(Last Updated on : 20/01/2009)
According to classical historical records, Chandragupta Maurya first emerged in the panorama of Indian politics on the threshold of the invasion of the Macedonian king Alexander in 326 B.C. The entire northwestern India at that time reduced into the feudatory of Alexander. Consequently the task of liberating the whole of northwestern India from the yoke of the alien rule was not an easy job for Chandragupta Maurya. But as the historical records suggest, Chandragupta was successful in freeing the entire northwestern part of India from the bondage of the Macedonian king Alexander.
Strangely enough all the indigenous sources are silent about Chandragupta's war and conquest against the Greeks. Therefore knowledge about the conquest of Chandragupta in the liberation war of the Greeks is limited to the classical sources of the contemporary era. Bongard Levin, the celebrated historian of modern times, holds that- to the Indians Chandragupta's war against the Greek was a phase of his ultimate struggle against the Nandas and that is why they might not have put enough emphasis on his campaign against the Greeks. According to Levin, Chandragupta, used his conquest against the Greeks as his step to achieve an exclusive authority over north India. Regarding the nature of the war of liberation against the Greeks, historians have come up with pretty many interpretations. Justin provides the generally accepted interpretation. According to Justin, Chandragupta after his victory abused the term "freedom" and in this point Chandragupta's campaign of liberation war against the Greeks contradicts the ideological interpretation of the liberation war. Thus to Justin, Chandragupta Maurya was no less an imperialist than the Greeks who reduced his subjects to accept his slavery. Whatever the motive of Chandragupta was behind the liberation war, the victory against the Greeks wiped out the effects of Alexander's victory in the battle of Hydaspes.
Chandragupta was a shrewd diplomat and most of his conquests are the outcome of this astute diplomacy. He set out for the conquest against the Greeks taking advantage of the protest of the native people against the Greek satraps, who were exercising their control in the areas where the Macedonian garrison was posted. During these circumstances the Greek Satraps Nicanor and Philoppos were assassinated. To top it all, the sudden death of Alexander created a vacuum in the entire political scenario. Moreover the quarrel among Alexander's generals, as a result of his death weakened the position of the Greeks in India. Chandragupta did not let loose the advantage of Indian unrest against the Macedonian rule and mobilised a huge army under his leadership to uproot the Greeks.
The records of the classical writers are relevant regarding the conquest of Chandragupta against the Greeks. They have presumed that Chandragupta might have occupied Sind from the Macedonians, initially. This fact is indirectly supported by the information that when the generals of Alexander divided his empire prior to the Partition treaty of Triparadicus in 321 B.C., they did not mention Sind. Therefore the historians have mentioned that perhaps the territory of Sind was lost to the Greeks. Moreover the fact that Chandragupta made Lower Sind the base of his operation against the Greeks in 321 B.C. is backed up historically, which indicates that Sind was not under the sway of the Greeks. After the successful campaigning against the Greeks in Sind, Chandragupta set out for the conquest of East Punjab. Chandragupta entered east Punjab without any formidable opposition because King Porus, the vassal chief of Alexander was assassinated by the Greek general Eudemus and the latter fled from India. Thus Chandragupta became the master of the entire region of Punjab around the areas of Jhelum without much struggle.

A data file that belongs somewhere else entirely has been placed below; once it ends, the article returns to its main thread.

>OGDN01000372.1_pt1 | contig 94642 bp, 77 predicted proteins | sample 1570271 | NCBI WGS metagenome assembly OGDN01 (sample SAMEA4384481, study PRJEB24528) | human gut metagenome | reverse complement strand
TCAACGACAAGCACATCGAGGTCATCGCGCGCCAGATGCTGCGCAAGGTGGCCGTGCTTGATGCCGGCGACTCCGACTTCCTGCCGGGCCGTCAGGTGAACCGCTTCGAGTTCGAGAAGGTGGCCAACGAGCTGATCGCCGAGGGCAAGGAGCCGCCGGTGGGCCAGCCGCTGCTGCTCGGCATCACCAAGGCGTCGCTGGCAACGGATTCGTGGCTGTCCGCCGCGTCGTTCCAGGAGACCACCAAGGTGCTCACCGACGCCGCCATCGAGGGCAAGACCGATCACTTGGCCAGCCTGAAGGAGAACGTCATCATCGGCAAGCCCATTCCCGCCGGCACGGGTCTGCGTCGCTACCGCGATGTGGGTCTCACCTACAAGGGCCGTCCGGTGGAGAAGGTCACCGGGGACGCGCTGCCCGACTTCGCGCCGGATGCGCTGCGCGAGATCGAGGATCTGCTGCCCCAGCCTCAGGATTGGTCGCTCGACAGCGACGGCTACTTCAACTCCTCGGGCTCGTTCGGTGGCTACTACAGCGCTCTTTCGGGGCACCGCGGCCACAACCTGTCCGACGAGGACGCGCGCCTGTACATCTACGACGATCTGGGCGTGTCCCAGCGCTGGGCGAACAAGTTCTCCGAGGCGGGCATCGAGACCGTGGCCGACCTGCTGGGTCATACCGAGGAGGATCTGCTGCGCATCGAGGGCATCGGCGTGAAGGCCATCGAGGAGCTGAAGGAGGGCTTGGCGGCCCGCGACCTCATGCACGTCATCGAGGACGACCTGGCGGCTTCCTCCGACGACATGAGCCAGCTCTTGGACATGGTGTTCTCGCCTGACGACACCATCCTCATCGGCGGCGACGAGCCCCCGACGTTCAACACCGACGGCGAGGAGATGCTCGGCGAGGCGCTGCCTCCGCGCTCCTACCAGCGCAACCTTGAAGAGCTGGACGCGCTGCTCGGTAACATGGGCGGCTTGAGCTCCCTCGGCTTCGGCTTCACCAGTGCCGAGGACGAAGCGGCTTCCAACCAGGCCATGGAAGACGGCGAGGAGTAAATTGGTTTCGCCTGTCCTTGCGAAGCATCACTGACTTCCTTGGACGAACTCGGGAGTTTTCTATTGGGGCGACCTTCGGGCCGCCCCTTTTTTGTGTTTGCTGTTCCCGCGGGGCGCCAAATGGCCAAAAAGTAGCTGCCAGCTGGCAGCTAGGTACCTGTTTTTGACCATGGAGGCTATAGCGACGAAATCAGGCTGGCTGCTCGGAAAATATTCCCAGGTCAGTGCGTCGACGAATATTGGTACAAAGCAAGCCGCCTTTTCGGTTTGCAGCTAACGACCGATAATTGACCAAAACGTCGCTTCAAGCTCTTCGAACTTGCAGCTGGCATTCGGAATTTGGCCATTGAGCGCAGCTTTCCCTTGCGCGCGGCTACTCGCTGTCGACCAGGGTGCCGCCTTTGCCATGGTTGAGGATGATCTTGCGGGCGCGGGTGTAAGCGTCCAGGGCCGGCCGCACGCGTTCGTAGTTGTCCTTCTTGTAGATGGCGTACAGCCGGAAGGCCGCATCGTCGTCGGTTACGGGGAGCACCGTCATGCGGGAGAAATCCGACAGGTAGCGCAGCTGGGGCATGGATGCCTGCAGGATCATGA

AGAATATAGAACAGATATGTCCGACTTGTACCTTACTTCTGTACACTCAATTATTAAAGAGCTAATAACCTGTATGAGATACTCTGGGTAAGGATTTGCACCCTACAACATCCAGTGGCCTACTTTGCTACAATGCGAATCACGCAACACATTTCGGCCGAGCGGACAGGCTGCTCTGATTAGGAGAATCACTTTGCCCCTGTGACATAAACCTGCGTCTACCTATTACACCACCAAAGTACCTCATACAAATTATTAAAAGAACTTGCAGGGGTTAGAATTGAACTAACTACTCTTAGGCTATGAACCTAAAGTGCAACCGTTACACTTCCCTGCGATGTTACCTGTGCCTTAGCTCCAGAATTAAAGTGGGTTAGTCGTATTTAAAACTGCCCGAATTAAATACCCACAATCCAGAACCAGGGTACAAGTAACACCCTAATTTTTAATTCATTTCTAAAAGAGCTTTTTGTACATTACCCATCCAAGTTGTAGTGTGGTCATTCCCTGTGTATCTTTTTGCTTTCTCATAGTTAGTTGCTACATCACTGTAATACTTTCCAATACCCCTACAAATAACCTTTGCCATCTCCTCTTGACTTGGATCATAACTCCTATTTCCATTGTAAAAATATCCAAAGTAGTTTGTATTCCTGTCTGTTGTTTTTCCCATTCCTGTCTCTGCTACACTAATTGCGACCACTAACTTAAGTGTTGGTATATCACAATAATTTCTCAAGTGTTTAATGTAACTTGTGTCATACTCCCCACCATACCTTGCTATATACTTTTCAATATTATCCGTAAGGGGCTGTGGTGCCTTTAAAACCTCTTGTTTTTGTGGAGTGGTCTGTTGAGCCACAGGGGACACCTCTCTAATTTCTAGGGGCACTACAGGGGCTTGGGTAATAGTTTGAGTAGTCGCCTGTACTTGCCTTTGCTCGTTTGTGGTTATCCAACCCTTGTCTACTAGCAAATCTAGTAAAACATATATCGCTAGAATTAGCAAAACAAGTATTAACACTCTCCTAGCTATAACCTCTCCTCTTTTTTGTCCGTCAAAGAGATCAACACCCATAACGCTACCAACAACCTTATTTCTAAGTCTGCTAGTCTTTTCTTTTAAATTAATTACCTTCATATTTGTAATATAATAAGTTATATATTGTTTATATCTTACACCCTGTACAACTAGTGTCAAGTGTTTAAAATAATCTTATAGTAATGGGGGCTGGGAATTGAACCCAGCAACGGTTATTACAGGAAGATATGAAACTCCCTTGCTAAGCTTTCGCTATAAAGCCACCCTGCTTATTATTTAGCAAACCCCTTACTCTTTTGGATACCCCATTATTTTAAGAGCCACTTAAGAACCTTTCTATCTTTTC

From the accounts of Pliny the fact is supported that, Chandragupta, after conquering the entire Sind and East Punjab crusaded for west Punjab up to the Indus River. To the classical writers the extended region of Indus formed the boundary between the territories of Chandragupta Maurya and Selucus Niketar, before the two kings came to blows. However Chandragupta managed to conquer the territory of west Punjab from the outlander Greeks. Consequently with the acquiring of west Punjab the entire northwestern part came under the sway of Chandragupta Maurya.
The great achievement of Chandragupta Maurya has been eulogised in the verses of Mudrarakshasha, which is one of the indigenous extant authentic records of the reign of Chandragupta Maurya.